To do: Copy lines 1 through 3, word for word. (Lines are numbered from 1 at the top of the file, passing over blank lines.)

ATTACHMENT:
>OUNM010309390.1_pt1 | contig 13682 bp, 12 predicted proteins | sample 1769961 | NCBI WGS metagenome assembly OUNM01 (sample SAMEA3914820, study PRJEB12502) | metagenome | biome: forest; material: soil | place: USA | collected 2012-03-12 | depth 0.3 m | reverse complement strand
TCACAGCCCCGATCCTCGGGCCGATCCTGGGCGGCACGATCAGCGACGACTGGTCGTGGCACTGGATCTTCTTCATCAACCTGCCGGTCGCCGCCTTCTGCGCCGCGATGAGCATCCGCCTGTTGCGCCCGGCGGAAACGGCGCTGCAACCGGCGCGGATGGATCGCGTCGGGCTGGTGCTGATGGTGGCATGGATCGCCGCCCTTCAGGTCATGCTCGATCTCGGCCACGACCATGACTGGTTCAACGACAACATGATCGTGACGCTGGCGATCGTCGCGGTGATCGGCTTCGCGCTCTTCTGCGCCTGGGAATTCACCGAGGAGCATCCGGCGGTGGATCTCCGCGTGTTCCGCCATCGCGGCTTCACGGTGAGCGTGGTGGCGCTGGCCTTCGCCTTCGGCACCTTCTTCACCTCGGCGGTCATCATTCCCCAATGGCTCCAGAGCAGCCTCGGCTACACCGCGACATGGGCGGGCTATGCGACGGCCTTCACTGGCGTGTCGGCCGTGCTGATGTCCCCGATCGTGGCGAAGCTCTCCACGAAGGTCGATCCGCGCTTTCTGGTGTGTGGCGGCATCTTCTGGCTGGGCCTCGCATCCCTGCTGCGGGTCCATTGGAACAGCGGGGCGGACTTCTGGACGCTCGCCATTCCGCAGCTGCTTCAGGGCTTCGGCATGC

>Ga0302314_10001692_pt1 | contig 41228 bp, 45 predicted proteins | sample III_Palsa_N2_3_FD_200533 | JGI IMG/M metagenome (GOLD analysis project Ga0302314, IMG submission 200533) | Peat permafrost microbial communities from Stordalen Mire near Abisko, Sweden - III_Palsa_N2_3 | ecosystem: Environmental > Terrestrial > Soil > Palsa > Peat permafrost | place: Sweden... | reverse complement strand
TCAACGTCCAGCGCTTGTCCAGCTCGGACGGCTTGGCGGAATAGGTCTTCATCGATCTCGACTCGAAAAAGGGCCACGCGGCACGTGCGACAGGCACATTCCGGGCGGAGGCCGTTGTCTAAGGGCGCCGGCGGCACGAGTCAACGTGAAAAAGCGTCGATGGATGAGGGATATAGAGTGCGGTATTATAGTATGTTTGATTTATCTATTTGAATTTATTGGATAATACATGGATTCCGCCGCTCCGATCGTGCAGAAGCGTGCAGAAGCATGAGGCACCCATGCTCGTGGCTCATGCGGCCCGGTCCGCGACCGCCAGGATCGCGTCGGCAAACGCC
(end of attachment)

>OUNM010309390.1_pt1 | contig 13682 bp, 12 predicted proteins | sample 1769961 | NCBI WGS metagenome assembly OUNM01 (sample SAMEA3914820, study PRJEB12502) | metagenome | biome: forest; material: soil | place: USA | collected 2012-03-12 | depth 0.3 m | reverse complement strand
TCACAGCCCCGATCCTCGGGCCGATCCTGGGCGGCACGATCAGCGACGACTGGTCGTGGCACTGGATCTTCTTCATCAACCTGCCGGTCGCCGCCTTCTGCGCCGCGATGAGCATCCGCCTGTTGCGCCCGGCGGAAACGGCGCTGCAACCGGCGCGGATGGATCGCGTCGGGCTGGTGCTGATGGTGGCATGGATCGCCGCCCTTCAGGTCATGCTCGATCTCGGCCACGACCATGACTGGTTCAACGACAACATGATCGTGACGCTGGCGATCGTCGCGGTGATCGGCTTCGCGCTCTTCTGCGCCTGGGAATTCACCGAGGAGCATCCGGCGGTGGATCTCCGCGTGTTCCGCCATCGCGGCTTCACGGTGAGCGTGGTGGCGCTGGCCTTCGCCTTCGGCACCTTCTTCACCTCGGCGGTCATCATTCCCCAATGGCTCCAGAGCAGCCTCGGCTACACCGCGACATGGGCGGGCTATGCGACGGCCTTCACTGGCGTGTCGGCCGTGCTGATGTCCCCGATCGTGGCGAAGCTCTCCACGAAGGTCGATCCGCGCTTTCTGGTGTGTGGCGGCATCTTCTGGCTGGGCCTCGCATCCCTGCTGCGGGTCCATTGGAACAGCGGGGCGGACTTCTGGACGCTCGCCATTCCGCAGCTGCTTCAGGGCTTCGGCATGC

>Ga0302314_10001692_pt1 | contig 41228 bp, 45 predicted proteins | sample III_Palsa_N2_3_FD_200533 | JGI IMG/M metagenome (GOLD analysis project Ga0302314, IMG submission 200533) | Peat permafrost microbial communities from Stordalen Mire near Abisko, Sweden - III_Palsa_N2_3 | ecosystem: Environmental > Terrestrial > Soil > Palsa > Peat permafrost | place: Sweden... | reverse complement strand